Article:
Evidence of Autoimmune Process in Evolution of COPD
Higher titers of anti-tissue antibody associated with airflow limitation, gas exchange defects
MONDAY, Nov. 22 (HealthDay News) -- The presence of two types of circulating autoantibodies in one-fourth to one-third of chronic obstructive pulmonary disease (COPD) patients suggests that autoimmunity may play a role in the pathogenesis of the disease, according to research published online Nov. 19 in the American Journal of Respiratory and Critical Care Medicine.
Belén Núñez, of the Hospital Universitari Son Dureta in Palma de Mallorca, Spain, and colleagues conducted a study of 328 patients with clinically stable COPD and 67 healthy controls, assessing lung function and serum titers of anti-nuclear antibodies (ANA) and anti-tissue antibodies (AT). The researchers aimed to determine the prevalence of these antibodies in COPD, as well as their potential relationship with aspects of the disease.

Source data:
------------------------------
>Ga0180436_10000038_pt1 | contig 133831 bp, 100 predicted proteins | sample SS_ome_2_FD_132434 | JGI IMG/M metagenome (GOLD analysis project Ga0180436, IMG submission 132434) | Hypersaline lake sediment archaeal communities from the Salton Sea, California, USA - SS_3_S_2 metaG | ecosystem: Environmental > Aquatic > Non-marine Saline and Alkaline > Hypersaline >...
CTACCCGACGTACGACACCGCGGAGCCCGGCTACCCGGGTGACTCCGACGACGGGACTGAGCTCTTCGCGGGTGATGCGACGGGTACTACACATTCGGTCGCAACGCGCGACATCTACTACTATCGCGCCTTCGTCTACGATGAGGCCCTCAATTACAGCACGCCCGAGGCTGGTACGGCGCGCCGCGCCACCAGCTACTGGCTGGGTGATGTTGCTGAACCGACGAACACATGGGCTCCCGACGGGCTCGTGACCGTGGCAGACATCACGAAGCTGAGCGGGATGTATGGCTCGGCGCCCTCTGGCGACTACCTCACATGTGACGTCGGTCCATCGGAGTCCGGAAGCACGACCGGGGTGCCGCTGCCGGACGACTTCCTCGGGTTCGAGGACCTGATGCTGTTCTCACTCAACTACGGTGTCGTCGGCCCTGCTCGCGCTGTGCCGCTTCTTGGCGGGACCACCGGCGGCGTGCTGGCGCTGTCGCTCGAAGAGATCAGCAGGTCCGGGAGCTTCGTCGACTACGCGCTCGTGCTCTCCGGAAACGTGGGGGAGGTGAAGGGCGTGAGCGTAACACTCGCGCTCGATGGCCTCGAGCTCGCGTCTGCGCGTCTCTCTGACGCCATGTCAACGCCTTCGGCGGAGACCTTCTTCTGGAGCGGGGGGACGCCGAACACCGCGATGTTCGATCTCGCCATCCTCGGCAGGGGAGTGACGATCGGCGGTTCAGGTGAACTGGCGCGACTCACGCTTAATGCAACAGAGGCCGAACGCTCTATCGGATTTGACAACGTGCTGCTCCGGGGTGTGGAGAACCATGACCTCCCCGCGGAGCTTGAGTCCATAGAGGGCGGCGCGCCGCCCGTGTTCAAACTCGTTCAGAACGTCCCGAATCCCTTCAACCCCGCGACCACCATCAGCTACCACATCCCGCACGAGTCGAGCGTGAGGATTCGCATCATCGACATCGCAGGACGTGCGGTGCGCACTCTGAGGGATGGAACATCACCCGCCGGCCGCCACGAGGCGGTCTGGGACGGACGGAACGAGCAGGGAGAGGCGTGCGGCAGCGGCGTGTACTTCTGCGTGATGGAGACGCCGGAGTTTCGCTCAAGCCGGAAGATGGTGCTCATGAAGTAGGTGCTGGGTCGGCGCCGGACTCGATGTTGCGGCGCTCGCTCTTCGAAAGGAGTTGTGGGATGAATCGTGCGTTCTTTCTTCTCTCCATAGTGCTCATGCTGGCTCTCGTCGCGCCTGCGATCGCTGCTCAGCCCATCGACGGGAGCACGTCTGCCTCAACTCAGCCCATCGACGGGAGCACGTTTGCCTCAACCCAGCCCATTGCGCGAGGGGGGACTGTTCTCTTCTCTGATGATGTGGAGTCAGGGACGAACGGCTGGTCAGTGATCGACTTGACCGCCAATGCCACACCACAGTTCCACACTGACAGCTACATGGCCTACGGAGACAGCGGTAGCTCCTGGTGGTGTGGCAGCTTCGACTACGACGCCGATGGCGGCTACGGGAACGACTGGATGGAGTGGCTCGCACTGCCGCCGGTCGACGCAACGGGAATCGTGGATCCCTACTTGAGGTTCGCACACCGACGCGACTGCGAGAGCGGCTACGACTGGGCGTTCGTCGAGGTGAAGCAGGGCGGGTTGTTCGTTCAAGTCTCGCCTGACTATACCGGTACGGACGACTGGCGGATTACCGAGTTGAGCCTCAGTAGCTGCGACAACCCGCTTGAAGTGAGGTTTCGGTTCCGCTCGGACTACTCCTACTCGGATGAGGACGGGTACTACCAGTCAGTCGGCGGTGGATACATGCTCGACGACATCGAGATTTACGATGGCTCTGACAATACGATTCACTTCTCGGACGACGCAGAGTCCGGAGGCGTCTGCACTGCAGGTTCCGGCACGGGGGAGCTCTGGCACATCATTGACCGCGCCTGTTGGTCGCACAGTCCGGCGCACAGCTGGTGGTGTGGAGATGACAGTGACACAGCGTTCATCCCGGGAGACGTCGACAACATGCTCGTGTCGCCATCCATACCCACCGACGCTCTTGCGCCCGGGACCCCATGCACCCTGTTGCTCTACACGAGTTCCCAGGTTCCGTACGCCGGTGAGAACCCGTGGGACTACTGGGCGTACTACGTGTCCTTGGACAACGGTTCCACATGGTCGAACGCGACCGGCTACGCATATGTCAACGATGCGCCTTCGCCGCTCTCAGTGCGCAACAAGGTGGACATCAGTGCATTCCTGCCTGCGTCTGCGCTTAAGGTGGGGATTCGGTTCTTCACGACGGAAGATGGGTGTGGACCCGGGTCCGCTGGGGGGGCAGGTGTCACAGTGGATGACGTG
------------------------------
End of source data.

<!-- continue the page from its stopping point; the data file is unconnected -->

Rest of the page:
The prevalence of both ANA and AT was found to be higher in COPD patients than in controls (34 versus 3 percent and 26 versus 6 percent, respectively). High titers of AT (≥1:320) were seen in 21 percent of COPD patients and were independently associated with the severity of both airflow limitation and gas transfer impairment. The authors concluded that these results supported the role of autoimmunity in COPD.
"The results of this study show that between a third and a quarter of patients with clinically stable COPD present abnormal levels of circulating ANA and AT, and that the latter are related to impairment of lung function," the authors write. "These observations provide further support to the hypothesis that the pathogenesis of COPD involves an autoimmune component."
The study was funded in part by Novartis Farmacèutica.